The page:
Improve Rainwater Quality: 6 Steps You HAVEN’T Thought Of!

Rainwater is a natural water source that has been relied upon for centuries by humans, animals and plants alike. In recent times civilizations have relied less and less on rainwater partially due to municipal governments shouldering the burden of capturing, storing and treating residential & commercial water supplies but also due to perceived health risks. There are obvious methods to straight-up filter the water with reverse-osmosis or ultra-violet to ensure its high quality, however, these methods can get expensive and they also rely on a relatively clean filtered water source to operate effectively. The question to be answered in this article is, what can be done prior to the water arriving at the final water filter? What are some steps that be implemented to improve the captured water and improve the longevity of any final filtration option?

Clean gutters are made a lot easier with gutter guards that stop leaves from clogging them up!

Rainwater quality can easily be improved by installing pre-storage filtration systems which reduce the number of contaminants that end up in the storage tank. Once in the tank, the manner that the water is drawn out can be optimized due to the heterogeneous distribution of contaminants within the body of water.

The process of improving rainwater quality starts at the point of collection and then follows step by step as the water moves through storage and eventually out of the tap. This article focuses on the steps that can be implemented prior to the water arriving at the final filtration system, reducing the amount of contamination but not necessarily removing all of it. You obviously do not need to implement all steps from one through to six however it would make sense to follow them sequentially if you are slowly upgrading your system.

If you are interested in reading about the various methods of rainwater purification that can be installed in-line on the way to the tap or even after the tap, I encourage you to read my article: How Can Rainwater Be Purified? What’s The Easiest Way?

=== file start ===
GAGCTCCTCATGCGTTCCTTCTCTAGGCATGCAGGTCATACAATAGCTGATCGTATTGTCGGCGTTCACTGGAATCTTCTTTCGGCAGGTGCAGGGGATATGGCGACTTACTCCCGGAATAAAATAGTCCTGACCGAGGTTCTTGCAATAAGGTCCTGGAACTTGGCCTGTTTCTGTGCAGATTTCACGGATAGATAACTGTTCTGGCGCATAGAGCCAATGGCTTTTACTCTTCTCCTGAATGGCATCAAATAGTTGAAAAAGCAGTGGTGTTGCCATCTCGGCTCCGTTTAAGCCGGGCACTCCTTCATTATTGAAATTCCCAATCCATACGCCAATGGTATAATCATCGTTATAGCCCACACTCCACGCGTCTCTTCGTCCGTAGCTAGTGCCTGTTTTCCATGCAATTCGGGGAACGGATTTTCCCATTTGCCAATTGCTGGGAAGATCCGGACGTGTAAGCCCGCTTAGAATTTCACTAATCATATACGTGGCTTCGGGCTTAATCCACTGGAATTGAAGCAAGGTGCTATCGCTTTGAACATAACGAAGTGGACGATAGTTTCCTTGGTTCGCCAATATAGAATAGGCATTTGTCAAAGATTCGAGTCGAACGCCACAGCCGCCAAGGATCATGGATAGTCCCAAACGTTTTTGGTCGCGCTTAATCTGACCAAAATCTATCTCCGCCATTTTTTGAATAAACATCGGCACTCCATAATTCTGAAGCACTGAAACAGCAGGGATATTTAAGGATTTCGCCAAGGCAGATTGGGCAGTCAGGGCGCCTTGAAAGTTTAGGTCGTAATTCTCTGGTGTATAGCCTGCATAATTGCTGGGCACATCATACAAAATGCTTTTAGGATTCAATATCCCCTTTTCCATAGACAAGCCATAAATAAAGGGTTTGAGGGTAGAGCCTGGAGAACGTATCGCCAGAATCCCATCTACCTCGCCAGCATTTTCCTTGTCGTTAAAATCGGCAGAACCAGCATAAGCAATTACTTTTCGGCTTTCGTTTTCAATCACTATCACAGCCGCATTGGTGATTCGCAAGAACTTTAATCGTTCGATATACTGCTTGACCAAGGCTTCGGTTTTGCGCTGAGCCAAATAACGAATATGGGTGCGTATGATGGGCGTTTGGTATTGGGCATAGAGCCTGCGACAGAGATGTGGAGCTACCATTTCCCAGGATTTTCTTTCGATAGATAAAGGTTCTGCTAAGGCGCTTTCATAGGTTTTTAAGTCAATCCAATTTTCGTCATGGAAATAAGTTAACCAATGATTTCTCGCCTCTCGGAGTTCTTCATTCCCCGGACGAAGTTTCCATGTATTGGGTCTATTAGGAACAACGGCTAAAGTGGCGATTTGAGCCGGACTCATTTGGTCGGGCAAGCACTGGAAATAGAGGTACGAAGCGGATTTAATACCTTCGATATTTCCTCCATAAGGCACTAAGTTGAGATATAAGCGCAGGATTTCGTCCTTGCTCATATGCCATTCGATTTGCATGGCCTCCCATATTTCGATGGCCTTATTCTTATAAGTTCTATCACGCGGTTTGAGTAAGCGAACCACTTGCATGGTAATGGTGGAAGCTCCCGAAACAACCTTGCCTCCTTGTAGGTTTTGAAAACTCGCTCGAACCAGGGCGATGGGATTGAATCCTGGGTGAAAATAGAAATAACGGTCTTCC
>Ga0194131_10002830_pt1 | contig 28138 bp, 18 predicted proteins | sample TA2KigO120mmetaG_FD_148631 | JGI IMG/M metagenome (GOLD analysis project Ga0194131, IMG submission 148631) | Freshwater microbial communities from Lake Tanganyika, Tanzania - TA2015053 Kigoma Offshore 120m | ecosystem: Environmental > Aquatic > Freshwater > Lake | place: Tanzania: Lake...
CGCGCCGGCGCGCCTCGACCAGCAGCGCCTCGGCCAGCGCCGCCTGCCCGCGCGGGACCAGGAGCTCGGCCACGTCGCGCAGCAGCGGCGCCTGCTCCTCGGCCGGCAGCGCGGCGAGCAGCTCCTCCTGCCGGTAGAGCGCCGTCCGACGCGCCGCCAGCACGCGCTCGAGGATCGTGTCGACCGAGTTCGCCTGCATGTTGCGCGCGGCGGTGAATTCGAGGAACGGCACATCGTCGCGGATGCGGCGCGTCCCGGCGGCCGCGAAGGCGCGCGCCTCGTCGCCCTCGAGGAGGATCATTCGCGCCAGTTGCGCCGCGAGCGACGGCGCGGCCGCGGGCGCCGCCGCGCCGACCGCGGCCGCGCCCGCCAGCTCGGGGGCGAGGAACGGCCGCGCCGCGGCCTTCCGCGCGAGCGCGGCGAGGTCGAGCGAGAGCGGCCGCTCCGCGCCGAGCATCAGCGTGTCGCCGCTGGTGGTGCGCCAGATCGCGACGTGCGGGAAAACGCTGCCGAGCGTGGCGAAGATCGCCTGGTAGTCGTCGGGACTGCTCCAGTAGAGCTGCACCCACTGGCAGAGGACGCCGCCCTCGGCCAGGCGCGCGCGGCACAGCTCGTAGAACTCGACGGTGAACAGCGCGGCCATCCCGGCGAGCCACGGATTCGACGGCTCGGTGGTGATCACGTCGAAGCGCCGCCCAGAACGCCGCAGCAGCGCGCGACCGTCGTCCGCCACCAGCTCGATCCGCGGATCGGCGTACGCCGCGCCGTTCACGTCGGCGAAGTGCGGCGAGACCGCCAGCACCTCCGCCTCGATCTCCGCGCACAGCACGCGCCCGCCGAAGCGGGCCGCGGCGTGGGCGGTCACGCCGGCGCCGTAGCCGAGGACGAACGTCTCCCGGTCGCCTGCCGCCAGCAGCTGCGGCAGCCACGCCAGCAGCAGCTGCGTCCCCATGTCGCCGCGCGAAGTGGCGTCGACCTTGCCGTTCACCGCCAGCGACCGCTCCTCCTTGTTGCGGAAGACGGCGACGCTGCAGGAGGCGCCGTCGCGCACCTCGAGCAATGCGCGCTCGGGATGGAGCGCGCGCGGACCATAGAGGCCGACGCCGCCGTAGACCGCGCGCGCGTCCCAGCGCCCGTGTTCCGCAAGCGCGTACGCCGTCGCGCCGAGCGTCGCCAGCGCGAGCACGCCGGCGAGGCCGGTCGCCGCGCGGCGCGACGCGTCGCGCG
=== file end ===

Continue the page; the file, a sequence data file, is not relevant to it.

First Step: Gutter Guards

The first line of defence against contaminants comes in the form of gutter guards, mesh guards which filter out large debris like leaves from rainwater as it flows off the roof into the gutters. By removing leaves from the rainwater, you are removing one of the primary sources of organic matter which can eventually decompose and help fuel bacterial growth inside your tank. The trick with gutter guards is that you keep them clean, generally speaking, this can be done with a broom just sweeping loose debris from the gutter guards down onto the ground below, a job despised as a kid growing up on the farm!

When it comes to choosing gutter guards, I prefer the flat mesh options that allow for easy cleaning, the rounded or brush-type fixtures are effective but in my opinion are annoying to clean. An example is seen on the right and available here on Amazon, however, anything similar to this design will work well.

Second Step: First Flush Diverter

Even after the gutter guards have done their job, there are still a lot of smaller contaminants like dust, bugs, chemicals, pollens and bird faeces that flow straight through the guards and into the gutters. It would be inefficient to try and filter everything at the gutter stage, so that’s why various stages are employed to ensure clean water and effective capture!

A first flush diverter is designed to capture the first batch of water to come off the roof, which is then released to the ground and not stored. The reasoning behind this is that after a period of dry (the longer the dry period, the worse!) our rooves can accumulate significant organic material and this first batch of water to be collected can be considered the ‘Wash’ of the roof, where the majority of such contaminants are collected and therefore the dirtiest portion of water to come off the roof. The idea of the first flush diverter is to capture this ‘Wash’ off the roof and divert it away from the tank to a garden bed or the ground, thus ensuring the dirtiest portion of water is removed from the supply.

These first-flush diverters are available on Amazon here, or they can actually be made yourself at home to suit the size of your roof & projected rainfall. The options available on Amazon can be seen on the right, with the conceptual image of how the process works above. These smaller Amazon options are great for smaller houses, or even for if you have multiple downpipes leading to the storage tank as multiple can be installed on the various downpipes.